Wednesday, October 17, 2012

Yoga is not about culling out spirits or surrendering one’s individual will power to a teacher who assumes the role of a yoga-sorcerer. No teacher in the world has a right to demand authority over others. The goal of yoga is Kaivalya, independency and not wrong devotion.
- S.Sriram

I am a teacher; by trade and by nature. I have worked and continue to work with some of the most vulnerable; children. I teach people about the Visual Arts and I teach people about Yoga. I teach to what I know, and I am sincere in my actions. I work in different settings, along side others who call themselves 'teacher' frequently, in multiple settings. Incidentally, I prefer the word mentor, or ambassador, or guide... Teacher suits me at times and not at others. I shy away from the stigma involved with this word, which is sort of sad, really. In North America, in the public sector (of education), teacher means a lot of things I think it should not. In many ways, I am not comfortable with my status as teacher, even in my day job, employed by the Government to teach youth. For example, I don't know if I think teachers should be conducting structured standardized lessons on character (as they do in some school boards across Canada). I think a good teacher embodies character, and this is enough. Defining character and teaching it to the masses can be difficult, and that is an understatement. My moral compass is defined by my experiences, and I am wise enough to know that my experiences are not those of all of my students. I also think that any good teacher, who's heart is in the right place, aims to empower his/her students and in doing so, offers them autonomy. 

I recently have heard of a grievance involving one of my original principal influences in the area of Yoga, one of my original teachers, whom I briefly studied with in 2002/03 in my first 200 hour YTT.  This grievance involves accusations of sexual harassment and abuse; sexual, emotional and mental. I am saddened by this news. I am angered by this news. I am reserving the right to talk about the larger issue at hand, and not the man immediately involved, as the point I am making belongs to the big picture and not a myopic assessment of a particular situation. 

Under no circumstances, do I feel it is appropriate to assume power over another person. Teaching is not and should never become authoritative. teaching should be a humble offering, sharing. An individual may have pursued a course of study that allows him/her insight into a specific realm of knowledge, and what happens afterwards, would ideally be an artful sharing or dissemination of that knowledge, outside of Ego.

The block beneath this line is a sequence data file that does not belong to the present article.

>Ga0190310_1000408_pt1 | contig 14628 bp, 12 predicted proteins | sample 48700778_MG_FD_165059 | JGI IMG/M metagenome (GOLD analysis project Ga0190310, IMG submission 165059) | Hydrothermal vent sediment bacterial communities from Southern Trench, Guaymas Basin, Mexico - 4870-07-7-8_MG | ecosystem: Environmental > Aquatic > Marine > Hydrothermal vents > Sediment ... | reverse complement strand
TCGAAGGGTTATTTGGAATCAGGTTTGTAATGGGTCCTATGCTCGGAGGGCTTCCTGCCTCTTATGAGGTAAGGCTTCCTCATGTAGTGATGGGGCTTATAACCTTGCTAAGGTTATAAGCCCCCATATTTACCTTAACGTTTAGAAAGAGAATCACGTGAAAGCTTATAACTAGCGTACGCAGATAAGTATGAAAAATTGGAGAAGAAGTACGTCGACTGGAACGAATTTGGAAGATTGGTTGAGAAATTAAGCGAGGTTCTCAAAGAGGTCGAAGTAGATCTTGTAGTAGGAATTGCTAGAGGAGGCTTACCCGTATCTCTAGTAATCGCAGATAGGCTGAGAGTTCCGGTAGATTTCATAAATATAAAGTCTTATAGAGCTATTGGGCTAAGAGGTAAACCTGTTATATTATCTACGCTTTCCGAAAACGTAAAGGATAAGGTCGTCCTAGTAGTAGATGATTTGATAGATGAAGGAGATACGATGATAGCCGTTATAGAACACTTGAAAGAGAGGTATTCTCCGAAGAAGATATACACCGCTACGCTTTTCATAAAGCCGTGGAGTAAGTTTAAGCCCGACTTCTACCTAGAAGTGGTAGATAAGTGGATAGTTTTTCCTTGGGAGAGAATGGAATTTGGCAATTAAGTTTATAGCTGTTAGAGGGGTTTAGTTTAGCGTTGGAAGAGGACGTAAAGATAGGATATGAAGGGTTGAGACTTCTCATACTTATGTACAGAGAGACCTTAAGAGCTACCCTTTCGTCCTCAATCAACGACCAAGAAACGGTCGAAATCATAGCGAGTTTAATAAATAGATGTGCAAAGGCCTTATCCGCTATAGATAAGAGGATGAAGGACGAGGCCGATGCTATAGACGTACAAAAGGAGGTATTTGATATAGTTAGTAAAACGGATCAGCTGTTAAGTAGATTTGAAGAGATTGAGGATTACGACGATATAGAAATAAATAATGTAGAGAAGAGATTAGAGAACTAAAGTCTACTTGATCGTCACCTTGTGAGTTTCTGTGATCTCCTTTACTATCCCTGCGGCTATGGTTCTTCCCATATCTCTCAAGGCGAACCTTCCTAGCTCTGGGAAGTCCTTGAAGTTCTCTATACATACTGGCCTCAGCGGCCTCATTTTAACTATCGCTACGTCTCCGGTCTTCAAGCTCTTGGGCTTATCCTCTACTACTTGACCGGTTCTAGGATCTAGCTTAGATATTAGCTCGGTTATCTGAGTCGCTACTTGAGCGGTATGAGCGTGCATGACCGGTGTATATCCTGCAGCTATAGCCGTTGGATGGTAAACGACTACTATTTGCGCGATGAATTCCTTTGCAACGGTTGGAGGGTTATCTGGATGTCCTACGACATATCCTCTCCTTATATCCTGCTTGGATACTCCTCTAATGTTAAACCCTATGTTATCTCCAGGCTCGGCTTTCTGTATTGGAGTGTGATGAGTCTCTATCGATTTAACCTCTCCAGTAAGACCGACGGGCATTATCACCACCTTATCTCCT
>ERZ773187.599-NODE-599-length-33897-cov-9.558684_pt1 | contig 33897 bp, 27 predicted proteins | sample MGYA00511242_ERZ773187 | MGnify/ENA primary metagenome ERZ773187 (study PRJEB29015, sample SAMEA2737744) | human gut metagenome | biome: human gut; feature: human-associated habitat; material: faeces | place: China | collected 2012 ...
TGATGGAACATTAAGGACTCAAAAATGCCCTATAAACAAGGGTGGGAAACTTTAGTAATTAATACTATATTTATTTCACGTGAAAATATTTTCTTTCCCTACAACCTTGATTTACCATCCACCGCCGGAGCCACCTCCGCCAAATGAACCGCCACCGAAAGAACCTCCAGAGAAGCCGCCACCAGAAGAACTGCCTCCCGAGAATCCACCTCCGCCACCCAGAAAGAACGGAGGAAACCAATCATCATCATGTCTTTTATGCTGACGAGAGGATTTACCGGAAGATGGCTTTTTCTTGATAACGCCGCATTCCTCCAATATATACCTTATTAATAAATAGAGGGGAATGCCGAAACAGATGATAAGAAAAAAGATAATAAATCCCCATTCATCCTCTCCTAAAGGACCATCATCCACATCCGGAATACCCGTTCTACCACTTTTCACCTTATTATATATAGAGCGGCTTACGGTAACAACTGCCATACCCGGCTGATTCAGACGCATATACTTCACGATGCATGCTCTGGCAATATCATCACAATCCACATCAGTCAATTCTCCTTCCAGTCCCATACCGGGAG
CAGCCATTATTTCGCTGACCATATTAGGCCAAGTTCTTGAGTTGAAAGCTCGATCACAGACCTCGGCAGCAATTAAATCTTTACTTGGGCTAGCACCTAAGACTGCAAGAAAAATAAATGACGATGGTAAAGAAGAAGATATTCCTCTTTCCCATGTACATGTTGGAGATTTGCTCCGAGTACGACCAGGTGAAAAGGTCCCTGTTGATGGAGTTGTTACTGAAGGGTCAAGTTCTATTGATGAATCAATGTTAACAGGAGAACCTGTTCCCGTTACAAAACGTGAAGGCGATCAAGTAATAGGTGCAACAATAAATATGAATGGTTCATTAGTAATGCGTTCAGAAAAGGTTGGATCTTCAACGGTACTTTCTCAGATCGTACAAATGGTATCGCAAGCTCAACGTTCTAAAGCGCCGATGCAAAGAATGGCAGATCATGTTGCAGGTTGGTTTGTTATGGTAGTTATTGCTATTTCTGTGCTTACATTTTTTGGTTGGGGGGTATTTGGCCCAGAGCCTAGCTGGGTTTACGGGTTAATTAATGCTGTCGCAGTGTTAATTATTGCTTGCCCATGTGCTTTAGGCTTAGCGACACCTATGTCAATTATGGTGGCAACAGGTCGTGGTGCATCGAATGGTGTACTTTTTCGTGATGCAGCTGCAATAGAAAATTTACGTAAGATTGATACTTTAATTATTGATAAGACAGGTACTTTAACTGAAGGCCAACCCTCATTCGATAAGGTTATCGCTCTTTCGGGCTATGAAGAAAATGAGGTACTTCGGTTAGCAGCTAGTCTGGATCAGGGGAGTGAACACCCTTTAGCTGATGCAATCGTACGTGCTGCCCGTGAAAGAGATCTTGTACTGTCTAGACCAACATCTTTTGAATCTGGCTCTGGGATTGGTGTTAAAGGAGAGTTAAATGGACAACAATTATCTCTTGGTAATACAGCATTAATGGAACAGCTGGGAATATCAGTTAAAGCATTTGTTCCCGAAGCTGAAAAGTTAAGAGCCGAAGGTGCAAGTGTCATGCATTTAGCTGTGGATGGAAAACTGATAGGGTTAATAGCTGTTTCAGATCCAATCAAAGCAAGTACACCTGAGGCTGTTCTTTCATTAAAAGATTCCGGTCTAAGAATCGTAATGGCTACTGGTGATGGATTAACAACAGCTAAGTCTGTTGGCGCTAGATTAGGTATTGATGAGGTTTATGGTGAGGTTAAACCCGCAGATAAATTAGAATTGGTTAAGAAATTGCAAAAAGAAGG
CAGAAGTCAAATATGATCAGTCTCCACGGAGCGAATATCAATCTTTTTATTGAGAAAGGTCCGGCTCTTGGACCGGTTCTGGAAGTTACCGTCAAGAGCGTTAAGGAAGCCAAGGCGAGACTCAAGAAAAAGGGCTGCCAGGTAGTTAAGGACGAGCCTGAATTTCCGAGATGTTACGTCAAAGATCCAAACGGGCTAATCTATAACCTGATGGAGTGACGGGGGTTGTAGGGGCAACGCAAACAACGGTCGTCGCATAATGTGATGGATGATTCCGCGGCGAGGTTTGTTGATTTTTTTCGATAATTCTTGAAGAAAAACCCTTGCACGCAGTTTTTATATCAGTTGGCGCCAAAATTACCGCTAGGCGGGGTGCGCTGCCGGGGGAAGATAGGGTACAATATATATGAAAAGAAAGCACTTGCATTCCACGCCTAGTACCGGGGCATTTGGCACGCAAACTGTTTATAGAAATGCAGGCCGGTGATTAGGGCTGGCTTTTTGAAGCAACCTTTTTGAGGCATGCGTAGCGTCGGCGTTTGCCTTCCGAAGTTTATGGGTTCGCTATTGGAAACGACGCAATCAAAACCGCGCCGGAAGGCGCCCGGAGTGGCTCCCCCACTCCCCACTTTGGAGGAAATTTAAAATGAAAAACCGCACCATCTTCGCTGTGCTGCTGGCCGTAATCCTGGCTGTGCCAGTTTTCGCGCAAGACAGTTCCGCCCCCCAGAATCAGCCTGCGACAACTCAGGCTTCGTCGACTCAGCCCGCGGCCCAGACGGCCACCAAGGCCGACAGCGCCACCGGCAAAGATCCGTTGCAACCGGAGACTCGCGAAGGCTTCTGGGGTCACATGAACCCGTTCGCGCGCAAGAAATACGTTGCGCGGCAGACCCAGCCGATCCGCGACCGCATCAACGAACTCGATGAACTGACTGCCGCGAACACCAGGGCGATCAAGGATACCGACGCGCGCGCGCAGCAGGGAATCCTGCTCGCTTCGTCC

I am humiliated and disgraced to hear the unraveling of these numerous charges against this man in mention. As more information surfaces, I find myself shifting between feeling angry and insulted towards feeling sad and a little lost. I am defensive on behalf of the women involved in this case and saddened that such violations could happen within my extended sanga (community) and saddened again to think of the damage this has done and continues to do. 

I remind myself of a primary question from Patanjali's Yoga Sutras, pertaining to suffering and the cause and result of it... 'Where do I fit in to this? Who, or what, am I?

Lately, in my mid thirties of life I find myself more consistently able to challenge my ability to 'identify with' all living beings, and ultimately, the Universe (some people call this God) and the formless, the non-dual view. I've developed meditations and practices to challenge the Ego. To do this, I tend to meditate more. I draw more. When I do, I meditate on my subject. Whether it is a vase of flowers, the flame of the candle in front of me, or a human subject, I draw and meditate with the intention of capturing the essence of the subject, of feeling what the subject feels, of knowing the subjects experiences, of becoming the subject. For a brief moment, we are one. Or perhaps we are always one? As I continue to evolve through this journey called life, I am committed to challenging my mindset to expand my sense of self beyond the 'other'. Through meditation and practice, the 'other' fades into the dewy mist (into the veil) and almost becomes forgotten and from this, compassion is born. Bliss is found. In my continued efforts to practice this sort of non-dual thinking, I am liberated.

-Awakening, enlightenment, or the end of suffering, according to the Buddhists, is the belief that nothing but a full realization that I, the 'self', is a fiction and that I am the non-dual wholeness, the formless, boundless, can lead to the end of suffering.

In this vein, I am also saddened when I think of the suffering of a teacher, an individual, who has lost his path and direction so much so that he would violate the essential and holistic focus of the practice of Yoga that he/she prescribes to. The same focus that will eventually bring completeness to the individual as the find their connectivity to the divine. 

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